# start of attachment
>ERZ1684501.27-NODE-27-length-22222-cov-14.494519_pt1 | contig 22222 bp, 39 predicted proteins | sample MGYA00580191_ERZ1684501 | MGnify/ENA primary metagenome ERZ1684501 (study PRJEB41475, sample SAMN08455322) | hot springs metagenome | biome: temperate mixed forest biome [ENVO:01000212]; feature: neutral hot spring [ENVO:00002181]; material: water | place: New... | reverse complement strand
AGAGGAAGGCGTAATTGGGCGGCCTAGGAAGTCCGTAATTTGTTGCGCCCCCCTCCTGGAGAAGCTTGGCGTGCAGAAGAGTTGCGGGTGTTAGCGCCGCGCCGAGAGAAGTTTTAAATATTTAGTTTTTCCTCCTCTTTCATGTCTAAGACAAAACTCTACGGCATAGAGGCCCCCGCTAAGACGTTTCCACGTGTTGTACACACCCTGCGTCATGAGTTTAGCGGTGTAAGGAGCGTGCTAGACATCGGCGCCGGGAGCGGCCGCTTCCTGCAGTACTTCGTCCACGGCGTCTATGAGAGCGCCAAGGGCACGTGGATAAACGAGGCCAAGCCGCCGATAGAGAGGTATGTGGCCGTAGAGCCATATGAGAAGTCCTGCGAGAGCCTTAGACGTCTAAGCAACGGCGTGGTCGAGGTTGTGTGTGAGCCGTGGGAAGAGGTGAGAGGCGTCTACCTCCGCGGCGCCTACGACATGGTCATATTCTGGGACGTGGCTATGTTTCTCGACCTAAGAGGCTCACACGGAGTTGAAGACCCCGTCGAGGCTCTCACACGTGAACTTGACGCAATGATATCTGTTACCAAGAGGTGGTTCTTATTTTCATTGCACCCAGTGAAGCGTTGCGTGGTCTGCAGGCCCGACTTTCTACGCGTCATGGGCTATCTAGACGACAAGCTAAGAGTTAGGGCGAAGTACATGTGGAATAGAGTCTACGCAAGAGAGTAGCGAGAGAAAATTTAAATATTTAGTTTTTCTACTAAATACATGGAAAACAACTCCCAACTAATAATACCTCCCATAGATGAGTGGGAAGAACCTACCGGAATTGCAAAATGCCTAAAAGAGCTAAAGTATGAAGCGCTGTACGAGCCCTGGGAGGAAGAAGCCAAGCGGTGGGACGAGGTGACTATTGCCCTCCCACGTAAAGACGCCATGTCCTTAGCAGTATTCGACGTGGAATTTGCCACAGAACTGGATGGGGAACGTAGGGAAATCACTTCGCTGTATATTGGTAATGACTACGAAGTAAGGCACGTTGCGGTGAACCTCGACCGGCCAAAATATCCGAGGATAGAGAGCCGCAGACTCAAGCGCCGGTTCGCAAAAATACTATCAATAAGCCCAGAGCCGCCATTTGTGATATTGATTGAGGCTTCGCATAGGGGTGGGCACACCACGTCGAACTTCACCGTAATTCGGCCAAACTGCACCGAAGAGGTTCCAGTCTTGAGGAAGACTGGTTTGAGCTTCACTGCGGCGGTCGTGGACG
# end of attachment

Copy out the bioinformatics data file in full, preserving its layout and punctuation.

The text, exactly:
>ERZ1684501.27-NODE-27-length-22222-cov-14.494519_pt1 | contig 22222 bp, 39 predicted proteins | sample MGYA00580191_ERZ1684501 | MGnify/ENA primary metagenome ERZ1684501 (study PRJEB41475, sample SAMN08455322) | hot springs metagenome | biome: temperate mixed forest biome [ENVO:01000212]; feature: neutral hot spring [ENVO:00002181]; material: water | place: New... | reverse complement strand
AGAGGAAGGCGTAATTGGGCGGCCTAGGAAGTCCGTAATTTGTTGCGCCCCCCTCCTGGAGAAGCTTGGCGTGCAGAAGAGTTGCGGGTGTTAGCGCCGCGCCGAGAGAAGTTTTAAATATTTAGTTTTTCCTCCTCTTTCATGTCTAAGACAAAACTCTACGGCATAGAGGCCCCCGCTAAGACGTTTCCACGTGTTGTACACACCCTGCGTCATGAGTTTAGCGGTGTAAGGAGCGTGCTAGACATCGGCGCCGGGAGCGGCCGCTTCCTGCAGTACTTCGTCCACGGCGTCTATGAGAGCGCCAAGGGCACGTGGATAAACGAGGCCAAGCCGCCGATAGAGAGGTATGTGGCCGTAGAGCCATATGAGAAGTCCTGCGAGAGCCTTAGACGTCTAAGCAACGGCGTGGTCGAGGTTGTGTGTGAGCCGTGGGAAGAGGTGAGAGGCGTCTACCTCCGCGGCGCCTACGACATGGTCATATTCTGGGACGTGGCTATGTTTCTCGACCTAAGAGGCTCACACGGAGTTGAAGACCCCGTCGAGGCTCTCACACGTGAACTTGACGCAATGATATCTGTTACCAAGAGGTGGTTCTTATTTTCATTGCACCCAGTGAAGCGTTGCGTGGTCTGCAGGCCCGACTTTCTACGCGTCATGGGCTATCTAGACGACAAGCTAAGAGTTAGGGCGAAGTACATGTGGAATAGAGTCTACGCAAGAGAGTAGCGAGAGAAAATTTAAATATTTAGTTTTTCTACTAAATACATGGAAAACAACTCCCAACTAATAATACCTCCCATAGATGAGTGGGAAGAACCTACCGGAATTGCAAAATGCCTAAAAGAGCTAAAGTATGAAGCGCTGTACGAGCCCTGGGAGGAAGAAGCCAAGCGGTGGGACGAGGTGACTATTGCCCTCCCACGTAAAGACGCCATGTCCTTAGCAGTATTCGACGTGGAATTTGCCACAGAACTGGATGGGGAACGTAGGGAAATCACTTCGCTGTATATTGGTAATGACTACGAAGTAAGGCACGTTGCGGTGAACCTCGACCGGCCAAAATATCCGAGGATAGAGAGCCGCAGACTCAAGCGCCGGTTCGCAAAAATACTATCAATAAGCCCAGAGCCGCCATTTGTGATATTGATTGAGGCTTCGCATAGGGGTGGGCACACCACGTCGAACTTCACCGTAATTCGGCCAAACTGCACCGAAGAGGTTCCAGTCTTGAGGAAGACTGGTTTGAGCTTCACTGCGGCGGTCGTGGACG